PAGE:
If time could run backward, like a film in reverse, we would see this mess reassemble itself into lush green hills and moss-covered ledges of limestone. The streams would run back up the hills to the springs and the salt would stay glittering in underground rooms.
The very earth that sustains us is being destroyed to fuel injustice. An economy that grants personhood to corporations but denies it to the more-than-human beings.
If all the world is a commodity, how poor we grow. When all the world is a gift in motion, how wealthy become.
I wonder if much that ails our society stems from the fact that we have allowed ourselves to be cut off from that love of, and from, the land. It is medicine for broken land and empty hearts.
Ruined land was accepted as the collateral damage of progress.
The most important thing each of us can know is our unique gift and how to use it in the world. Individuality is cherished and nurtured, because, in order for the whole to flourish, each of us has to be strong in who we are and carry our gifts with conviction, so they can be shared with others.
The word ecology is derived from the Greek oikos, the word for home.
For all of us, becoming indigenous to a place means living as if your children’s future mattered, to take care of the land as if our lives, both material and spiritual, depended on it.
Maybe there is no such thing as rain; there are only raindrops, each with its own story.
How generously they shower us with food, literally giving themselves so that we can live. But in the giving their lives are also ensured. Our taking returns benefit to them in the circle of life making life, the chain of reciprocity. Living by the precepts of the Honorable Harvest—to take only what is given, to use it well, to be grateful for the gift, and to reciprocate the gift.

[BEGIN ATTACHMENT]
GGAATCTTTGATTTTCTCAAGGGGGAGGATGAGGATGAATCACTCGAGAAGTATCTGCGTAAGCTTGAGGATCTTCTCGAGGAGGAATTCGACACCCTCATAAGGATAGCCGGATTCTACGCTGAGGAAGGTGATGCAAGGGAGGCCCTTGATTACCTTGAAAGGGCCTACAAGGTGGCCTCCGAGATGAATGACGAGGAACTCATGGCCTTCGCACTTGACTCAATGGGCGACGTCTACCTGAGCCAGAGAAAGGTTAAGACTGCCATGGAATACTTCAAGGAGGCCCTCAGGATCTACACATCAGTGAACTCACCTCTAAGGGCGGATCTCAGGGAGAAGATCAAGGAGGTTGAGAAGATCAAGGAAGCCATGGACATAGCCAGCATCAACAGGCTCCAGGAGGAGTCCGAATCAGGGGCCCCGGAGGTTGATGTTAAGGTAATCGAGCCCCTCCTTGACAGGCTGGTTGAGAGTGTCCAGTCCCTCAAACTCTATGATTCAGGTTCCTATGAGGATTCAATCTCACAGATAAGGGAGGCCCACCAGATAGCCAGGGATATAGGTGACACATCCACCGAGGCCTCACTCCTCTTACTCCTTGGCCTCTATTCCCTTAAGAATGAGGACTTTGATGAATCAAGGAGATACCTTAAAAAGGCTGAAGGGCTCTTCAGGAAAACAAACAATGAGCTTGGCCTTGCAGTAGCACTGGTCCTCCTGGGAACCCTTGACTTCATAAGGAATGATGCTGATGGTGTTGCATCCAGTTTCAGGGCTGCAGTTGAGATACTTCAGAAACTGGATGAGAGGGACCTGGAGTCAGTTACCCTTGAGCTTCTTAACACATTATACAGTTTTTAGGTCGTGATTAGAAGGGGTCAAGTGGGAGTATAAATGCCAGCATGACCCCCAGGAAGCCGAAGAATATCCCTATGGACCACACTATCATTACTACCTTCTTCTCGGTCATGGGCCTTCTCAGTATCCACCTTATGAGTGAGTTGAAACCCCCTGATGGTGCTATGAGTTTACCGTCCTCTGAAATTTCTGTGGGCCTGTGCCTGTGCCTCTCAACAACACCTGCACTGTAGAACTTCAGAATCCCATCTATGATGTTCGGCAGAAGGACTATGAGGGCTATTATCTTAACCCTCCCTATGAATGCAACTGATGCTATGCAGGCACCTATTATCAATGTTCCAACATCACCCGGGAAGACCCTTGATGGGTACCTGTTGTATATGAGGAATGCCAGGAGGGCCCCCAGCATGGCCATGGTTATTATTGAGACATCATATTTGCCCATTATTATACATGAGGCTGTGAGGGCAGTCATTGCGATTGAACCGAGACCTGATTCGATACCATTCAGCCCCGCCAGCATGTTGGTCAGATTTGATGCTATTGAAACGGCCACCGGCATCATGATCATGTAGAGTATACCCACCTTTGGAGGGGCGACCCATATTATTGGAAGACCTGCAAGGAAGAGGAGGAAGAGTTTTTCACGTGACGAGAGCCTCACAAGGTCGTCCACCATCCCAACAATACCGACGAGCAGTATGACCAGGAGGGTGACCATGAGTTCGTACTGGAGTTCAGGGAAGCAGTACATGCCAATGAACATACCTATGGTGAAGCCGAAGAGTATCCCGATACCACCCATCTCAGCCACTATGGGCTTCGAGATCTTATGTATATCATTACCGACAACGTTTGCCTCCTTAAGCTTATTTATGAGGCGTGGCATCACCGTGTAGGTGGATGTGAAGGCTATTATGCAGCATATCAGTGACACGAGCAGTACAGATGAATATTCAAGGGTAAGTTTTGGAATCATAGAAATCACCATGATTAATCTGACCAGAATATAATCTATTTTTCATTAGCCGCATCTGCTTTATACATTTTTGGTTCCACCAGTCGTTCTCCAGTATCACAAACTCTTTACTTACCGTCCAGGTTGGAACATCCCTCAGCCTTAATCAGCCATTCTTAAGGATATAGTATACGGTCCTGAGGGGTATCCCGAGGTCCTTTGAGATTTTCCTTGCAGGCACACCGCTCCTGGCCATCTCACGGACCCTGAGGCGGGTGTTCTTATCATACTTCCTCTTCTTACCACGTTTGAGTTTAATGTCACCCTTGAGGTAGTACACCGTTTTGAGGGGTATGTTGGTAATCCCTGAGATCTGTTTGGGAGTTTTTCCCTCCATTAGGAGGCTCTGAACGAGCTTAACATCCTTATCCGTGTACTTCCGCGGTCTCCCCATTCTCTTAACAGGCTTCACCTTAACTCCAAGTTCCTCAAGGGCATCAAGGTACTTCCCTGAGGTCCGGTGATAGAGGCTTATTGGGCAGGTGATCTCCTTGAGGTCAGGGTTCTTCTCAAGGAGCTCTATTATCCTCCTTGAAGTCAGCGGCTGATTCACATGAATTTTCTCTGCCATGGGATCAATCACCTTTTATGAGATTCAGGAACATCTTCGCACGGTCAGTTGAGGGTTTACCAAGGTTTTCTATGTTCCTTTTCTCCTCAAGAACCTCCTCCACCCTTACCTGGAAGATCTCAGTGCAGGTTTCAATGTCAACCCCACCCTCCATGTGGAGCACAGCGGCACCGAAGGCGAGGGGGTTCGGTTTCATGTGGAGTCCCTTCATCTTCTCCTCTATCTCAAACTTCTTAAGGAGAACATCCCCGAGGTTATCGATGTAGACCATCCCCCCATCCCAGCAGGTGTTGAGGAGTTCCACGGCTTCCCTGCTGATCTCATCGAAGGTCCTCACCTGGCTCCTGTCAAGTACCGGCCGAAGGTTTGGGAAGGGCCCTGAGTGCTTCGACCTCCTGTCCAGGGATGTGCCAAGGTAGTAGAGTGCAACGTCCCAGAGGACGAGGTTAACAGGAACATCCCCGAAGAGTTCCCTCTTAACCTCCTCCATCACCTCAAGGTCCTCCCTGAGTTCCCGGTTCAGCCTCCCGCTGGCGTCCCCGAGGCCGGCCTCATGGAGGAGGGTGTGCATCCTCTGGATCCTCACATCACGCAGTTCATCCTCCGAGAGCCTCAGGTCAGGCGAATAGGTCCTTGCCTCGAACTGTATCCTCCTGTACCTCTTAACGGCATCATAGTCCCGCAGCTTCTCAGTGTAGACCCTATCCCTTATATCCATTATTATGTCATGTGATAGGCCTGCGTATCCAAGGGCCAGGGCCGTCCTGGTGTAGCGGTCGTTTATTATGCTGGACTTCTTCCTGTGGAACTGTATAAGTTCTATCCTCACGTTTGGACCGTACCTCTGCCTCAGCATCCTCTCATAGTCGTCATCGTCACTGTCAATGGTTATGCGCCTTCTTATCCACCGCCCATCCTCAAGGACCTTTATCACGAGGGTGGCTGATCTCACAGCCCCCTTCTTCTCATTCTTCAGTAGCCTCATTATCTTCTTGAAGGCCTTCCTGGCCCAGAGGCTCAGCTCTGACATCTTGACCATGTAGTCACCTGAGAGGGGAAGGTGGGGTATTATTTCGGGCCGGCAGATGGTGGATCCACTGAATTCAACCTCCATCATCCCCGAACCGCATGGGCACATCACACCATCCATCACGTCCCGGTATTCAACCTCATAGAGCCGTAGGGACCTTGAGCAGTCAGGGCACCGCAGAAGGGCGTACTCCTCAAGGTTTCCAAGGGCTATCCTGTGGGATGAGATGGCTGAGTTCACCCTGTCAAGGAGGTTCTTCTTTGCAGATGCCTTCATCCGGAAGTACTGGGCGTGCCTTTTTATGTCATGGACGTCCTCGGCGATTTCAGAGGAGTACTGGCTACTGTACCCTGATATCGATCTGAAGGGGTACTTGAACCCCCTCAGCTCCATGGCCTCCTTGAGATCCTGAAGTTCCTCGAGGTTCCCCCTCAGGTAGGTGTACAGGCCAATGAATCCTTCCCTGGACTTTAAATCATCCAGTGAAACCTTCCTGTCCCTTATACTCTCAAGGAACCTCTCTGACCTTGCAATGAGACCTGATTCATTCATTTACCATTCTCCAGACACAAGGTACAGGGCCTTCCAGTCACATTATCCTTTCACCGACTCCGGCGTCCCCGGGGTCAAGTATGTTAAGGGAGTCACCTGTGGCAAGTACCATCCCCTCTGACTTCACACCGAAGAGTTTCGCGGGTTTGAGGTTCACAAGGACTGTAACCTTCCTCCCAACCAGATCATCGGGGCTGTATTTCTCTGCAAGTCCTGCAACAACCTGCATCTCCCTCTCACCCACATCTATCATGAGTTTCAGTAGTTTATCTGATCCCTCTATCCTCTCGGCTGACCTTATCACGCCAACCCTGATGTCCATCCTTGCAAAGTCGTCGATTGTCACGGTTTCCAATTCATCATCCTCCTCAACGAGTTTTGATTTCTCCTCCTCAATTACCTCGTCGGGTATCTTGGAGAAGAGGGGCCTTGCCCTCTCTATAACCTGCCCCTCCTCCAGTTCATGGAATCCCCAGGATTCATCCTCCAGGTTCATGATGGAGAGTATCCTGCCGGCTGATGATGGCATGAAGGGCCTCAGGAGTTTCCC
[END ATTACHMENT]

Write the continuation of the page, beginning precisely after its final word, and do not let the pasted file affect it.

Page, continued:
Plants are also integral to reweaving the connection between land and people. A place becomes a home when it sustains you, when it feeds you in body as well as spirit. To recreate a home, the plants must also return.
It was through her actions of reciprocity, the give and take with the land, that the original immigrant became indigenous. For all of us, becoming indigenous to a place means living as if your children’s future mattered, to take care of the land as if our lives, both material and spiritual, depended on it.
When a language dies, so much more than words are lost. Language is the dwelling place of ideas that do not exist anywhere else. It is a prism through which to see the world.
Had the new people learned what Original Man was taught at a council of animals—never damage Creation, and never interfere with the sacred purpose of another being—the eagle would look down on a different world. The salmon would be crowding up the rivers, and passenger pigeons would darken the sky. Wolves, cranes, Nehalem, cougars, Lenape, old-growth forests would still be here, each fulfilling their sacred purpose. I would be speaking Potawatomi. We would see what Nanabozho saw. It does not bear too much imagining, for in that direction lies heartbreak.
If citizenship is a matter of shared beliefs, then I believe in the democracy of species. If citizenship means an oath of loyalty to a leader, then I choose the leader of the trees. If good citizens agree to uphold the laws of the nation, then I choose natural law, the law of reciprocity, of regeneration, of mutual flourishing.
A teacher comes, they say, when you are ready. And if you ignore its presence, it will speak to you more loudly. But you have to be quiet to hear.
...all flourishing is mutual.